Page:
What are Probiotics?
Probiotics are live, beneficial bacteria present in the digestive (GI) tract. Probiotics are often referred to as “good” or “friendly” bacteria in the gut because it assists the body in proper digestion, detoxification, immune support, energy production and other important functions.
The word “probiotics” literally means “for life.” The prefix “pro” is derived from the Latin preposition which means “for.” “Biotic” is a Greek word which means “life.”
How Probiotics Increase Immune Function
The digestive tract is one of the largest disease fighting, immune systems in your body. Beneficial bacteria in the colon enhances the production of disease-fighting white blood cells. In addition, probiotics produce a barrier, like a protective shield preventing harmful bacteria from attaching to and being absorbed by the colon walls. So it’s no wonder that a healthy gastrointestinal tract (digestive system) rich in probiotics greatly impacts our ability to ward off illness.
What Affects the Body’s Ratio of Good-to-Bad Bacteria?
Chronic emotional stress, a poor diet, and environmental toxins such as chlorine in the water, and other chemicals you breathe or ingest, weakens the immune system making you susceptible to illness. Prescription antibiotics cannot differentiate between good and bad bacteria. When you take antibiotics, not only does it kill harmful, illness causing bacteria, but it also kills the good bacteria in the GI tract. If you’ve taken antibiotics, it is especially important to reintroduce health enhancing probiotics back into your system to boost immune function.
How to Increase Probiotics in Your Diet
Besides those present in the digestive system, probiotics can be added to the body daily through the consumption of fermented foods or supplements. To promote healthy immune function consume cultured or fermented sour foods at least once a day. As you’ll read, cultures around the world have long enjoyed the flavor and benefits of eating fermented foods.
Probiotic foods containing live beneficial bacteria help balance gut flora, and improve immune function. These foods include:
- Sauerkraut is a favorite German food made by souring grated cabbage and salt. Cabbage is an excellent source of vitamin C. In a Finnish study, research manager, Eeva-Liisa Ryhanen, Ph.D. reported, "We are finding that fermented cabbage could be healthier than raw or cooked cabbage, especially for fighting cancer.” It is sold commercially in jars and can be substituted for coleslaw. Try fermenting your own sauerkraut.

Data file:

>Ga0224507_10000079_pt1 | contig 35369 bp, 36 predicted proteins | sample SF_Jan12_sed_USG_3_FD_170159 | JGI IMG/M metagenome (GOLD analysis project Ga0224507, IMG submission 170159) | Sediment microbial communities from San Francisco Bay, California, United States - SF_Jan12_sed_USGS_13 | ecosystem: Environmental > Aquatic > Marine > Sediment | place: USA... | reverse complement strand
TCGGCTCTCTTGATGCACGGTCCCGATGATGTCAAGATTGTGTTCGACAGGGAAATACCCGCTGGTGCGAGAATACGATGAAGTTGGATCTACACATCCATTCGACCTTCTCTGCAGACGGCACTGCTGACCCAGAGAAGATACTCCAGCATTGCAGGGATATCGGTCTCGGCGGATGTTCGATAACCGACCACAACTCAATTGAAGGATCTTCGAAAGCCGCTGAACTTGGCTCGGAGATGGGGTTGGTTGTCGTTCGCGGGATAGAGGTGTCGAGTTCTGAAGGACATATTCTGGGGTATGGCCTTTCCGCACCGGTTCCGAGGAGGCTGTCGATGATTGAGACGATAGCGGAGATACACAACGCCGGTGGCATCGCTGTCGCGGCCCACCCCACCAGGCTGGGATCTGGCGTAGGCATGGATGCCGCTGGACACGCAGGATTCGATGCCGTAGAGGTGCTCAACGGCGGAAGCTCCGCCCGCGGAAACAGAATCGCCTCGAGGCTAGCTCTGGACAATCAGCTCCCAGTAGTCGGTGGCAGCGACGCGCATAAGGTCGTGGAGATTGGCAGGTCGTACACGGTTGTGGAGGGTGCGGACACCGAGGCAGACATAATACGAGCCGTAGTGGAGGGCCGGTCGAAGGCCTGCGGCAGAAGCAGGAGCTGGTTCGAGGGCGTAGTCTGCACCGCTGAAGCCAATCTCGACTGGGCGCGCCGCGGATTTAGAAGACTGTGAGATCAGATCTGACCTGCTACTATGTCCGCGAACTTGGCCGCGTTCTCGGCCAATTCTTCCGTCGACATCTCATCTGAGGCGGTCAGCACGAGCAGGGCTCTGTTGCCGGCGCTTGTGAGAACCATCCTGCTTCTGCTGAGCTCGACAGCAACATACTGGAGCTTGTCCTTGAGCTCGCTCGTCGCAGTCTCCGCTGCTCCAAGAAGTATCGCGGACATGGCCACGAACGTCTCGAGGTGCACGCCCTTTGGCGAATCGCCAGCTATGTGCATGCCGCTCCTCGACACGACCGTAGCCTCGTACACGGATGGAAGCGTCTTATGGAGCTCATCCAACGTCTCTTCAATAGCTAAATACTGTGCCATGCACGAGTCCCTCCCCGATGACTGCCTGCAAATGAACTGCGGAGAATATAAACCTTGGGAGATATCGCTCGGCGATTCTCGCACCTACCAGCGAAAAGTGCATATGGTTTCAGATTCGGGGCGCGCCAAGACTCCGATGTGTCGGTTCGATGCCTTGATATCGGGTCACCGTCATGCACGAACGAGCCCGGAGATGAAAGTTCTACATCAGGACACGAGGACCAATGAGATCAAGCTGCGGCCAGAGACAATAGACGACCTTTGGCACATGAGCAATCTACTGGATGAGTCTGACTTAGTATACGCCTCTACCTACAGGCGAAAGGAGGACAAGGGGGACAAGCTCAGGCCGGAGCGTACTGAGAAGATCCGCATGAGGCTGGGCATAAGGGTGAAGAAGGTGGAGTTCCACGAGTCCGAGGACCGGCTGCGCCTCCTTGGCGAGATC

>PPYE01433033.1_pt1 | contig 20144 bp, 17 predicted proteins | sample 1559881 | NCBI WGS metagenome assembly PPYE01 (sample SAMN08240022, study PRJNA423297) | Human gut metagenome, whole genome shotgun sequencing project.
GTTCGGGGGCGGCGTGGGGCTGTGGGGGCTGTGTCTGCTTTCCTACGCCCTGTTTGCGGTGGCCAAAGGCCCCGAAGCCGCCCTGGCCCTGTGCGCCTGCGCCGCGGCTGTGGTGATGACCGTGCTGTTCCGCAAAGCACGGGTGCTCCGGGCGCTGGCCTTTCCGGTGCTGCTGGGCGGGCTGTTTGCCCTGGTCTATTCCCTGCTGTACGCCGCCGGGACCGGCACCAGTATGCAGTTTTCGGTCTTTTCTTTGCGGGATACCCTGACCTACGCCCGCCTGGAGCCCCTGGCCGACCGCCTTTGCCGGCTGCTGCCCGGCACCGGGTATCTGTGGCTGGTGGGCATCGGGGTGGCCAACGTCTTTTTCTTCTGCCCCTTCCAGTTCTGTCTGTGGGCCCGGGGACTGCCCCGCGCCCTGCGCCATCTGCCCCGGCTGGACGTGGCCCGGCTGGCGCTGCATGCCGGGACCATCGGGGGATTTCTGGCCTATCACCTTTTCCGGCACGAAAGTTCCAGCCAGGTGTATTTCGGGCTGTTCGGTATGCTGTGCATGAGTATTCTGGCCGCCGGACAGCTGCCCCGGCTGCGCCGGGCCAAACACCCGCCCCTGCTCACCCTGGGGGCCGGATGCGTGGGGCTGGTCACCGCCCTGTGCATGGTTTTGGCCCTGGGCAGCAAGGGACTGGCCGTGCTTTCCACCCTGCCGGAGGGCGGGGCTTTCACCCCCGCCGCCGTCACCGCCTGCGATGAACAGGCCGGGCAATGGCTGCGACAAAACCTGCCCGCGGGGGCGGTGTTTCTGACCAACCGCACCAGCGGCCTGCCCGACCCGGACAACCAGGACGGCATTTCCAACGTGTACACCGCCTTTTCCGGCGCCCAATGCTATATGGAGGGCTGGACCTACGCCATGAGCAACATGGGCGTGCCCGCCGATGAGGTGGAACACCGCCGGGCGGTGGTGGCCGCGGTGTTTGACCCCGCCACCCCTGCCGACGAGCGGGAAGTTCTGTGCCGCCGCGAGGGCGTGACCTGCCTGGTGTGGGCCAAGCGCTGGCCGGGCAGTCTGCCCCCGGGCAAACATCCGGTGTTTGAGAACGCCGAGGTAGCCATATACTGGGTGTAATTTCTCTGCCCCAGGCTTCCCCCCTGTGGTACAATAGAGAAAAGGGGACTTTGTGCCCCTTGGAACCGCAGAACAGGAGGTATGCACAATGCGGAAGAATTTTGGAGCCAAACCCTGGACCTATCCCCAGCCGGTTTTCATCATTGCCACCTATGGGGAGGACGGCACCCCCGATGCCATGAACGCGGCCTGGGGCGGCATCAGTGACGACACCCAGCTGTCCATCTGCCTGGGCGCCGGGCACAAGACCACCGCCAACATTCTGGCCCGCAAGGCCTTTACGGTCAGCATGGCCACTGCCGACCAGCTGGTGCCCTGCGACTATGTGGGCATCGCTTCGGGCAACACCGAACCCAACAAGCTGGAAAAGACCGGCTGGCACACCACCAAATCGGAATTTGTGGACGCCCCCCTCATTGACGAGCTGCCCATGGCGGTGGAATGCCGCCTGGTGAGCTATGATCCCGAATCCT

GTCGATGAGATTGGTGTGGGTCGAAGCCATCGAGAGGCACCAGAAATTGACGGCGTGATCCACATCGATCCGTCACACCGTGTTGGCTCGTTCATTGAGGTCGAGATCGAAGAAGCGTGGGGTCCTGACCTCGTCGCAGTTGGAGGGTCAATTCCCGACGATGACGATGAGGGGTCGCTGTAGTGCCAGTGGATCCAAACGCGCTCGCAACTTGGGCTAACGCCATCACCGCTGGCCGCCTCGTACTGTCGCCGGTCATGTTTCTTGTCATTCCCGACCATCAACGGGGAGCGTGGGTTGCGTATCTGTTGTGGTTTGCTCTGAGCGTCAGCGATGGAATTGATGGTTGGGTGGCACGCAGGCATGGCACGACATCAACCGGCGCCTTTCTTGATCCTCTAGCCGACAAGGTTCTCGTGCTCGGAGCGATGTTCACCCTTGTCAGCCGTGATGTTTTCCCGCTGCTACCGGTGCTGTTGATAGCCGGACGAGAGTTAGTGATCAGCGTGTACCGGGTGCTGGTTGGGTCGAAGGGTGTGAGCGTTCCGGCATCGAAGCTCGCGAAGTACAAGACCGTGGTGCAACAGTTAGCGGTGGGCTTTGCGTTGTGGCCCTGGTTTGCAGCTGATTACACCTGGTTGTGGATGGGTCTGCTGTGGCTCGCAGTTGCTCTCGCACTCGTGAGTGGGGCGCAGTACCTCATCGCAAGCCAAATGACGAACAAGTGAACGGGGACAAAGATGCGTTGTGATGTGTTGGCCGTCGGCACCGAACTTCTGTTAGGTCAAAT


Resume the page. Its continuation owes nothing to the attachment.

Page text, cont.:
- Kimchi (also spelled kimchee or gimchi) is a traditional Korean dish that is made by fermenting cabbage, scallions, radishes, and other vegetables and seasonings using the same method as sauerkraut.
- Apple cider vinegar, unpasteurized, organic with the mother of vinegar in it is valued as a home remedy and health tonic for its medicinal properties. Incorporate this versatile, probiotic rich vinegar into your diet daily by adding it to water and drinking it before meals, use in marinade recipes, salad dressings, sauces, ketchup, and to season cooked greens.
- Kefir is popular in Scandinavian countries, much of Europe, and is gaining attention in the USA. It is a tart, fermented dairy product containing live, probiotic cultures. It is made by adding milk or a milk substitute to kefir grains. The mixture is then fermented. The end product is a lactose-free beverage. Kefir is thinner than yogurt and is consumed as a beverage, often in smoothies. It is available in grocery stores or you can make your own.
- Kombucha is a tangy, fizzy fermented beverage, usually made with black tea. A live scoby starter is a necessity when making kombucha. Scoby is an acronym for a Symbiotic Culture of Bacteria and Yeast. It is similar in concept to the “mother of vinegar” and is essential to the fermentation process. Scoby can be ordered online. Kombucha drinks can be purchased where health foods are sold.
- Miso soup is a staple of Japanese cooking and is often served in popular Japanese restaurants in the USA. The soup is made using miso paste, a probiotic-rich seasoning typically made from fermenting a mixture of soybeans, barley or brown rice and salt with the fungus, koji.
- Tempeh is a traditional Indonesian food that is made from cooked and fermented soybeans formed into a firm patty or cake. Tempeh contains as much protein as beef, and is thus favored in vegetarian cuisine around the world. When purchasing soy products, choose organic, non-gmo.
- Yogurt is a popular food throughout the world. It is made by heating milk, allowing it to cool and then adding in a yogurt culture. Non-dairy milks can also be used. The latest trend in yogurt making utilizes dairy-free coconut milk. The bacterial fermentation imparts live, active cultures into the yogurt. To obtain probiotic rich yogurt, check the labels, and choose varieties containing lactobacillis acidophilus and other live, active strains. Yogurts containing large amounts of sugar cancel out the benefits of the probiotics it may contain. Sugar feeds the harmful bacteria (yeast/Candida) in your gut. For yogurt to be a truly health enhancing probiotic rich food it is best to make your own from dairy-free or raw, unpasteurized milk. Sweeten plain yogurt with stevia instead of refined sugar.
About the Author:
Deborah Tukua is the editor of Journey to Natural Living and the author of the healthy, fresh from the blender recipe book, Naturally Sweet Blender Treats. Check out Lowell and Deborah's super sturdy and handsome DIY Gardening Potting Bench Plans. Deborah is a freelance writer for the Farmers' Almanac and Chiropractic Economics magazine and author of the book, Marketing Strategies for Chiropractic Success.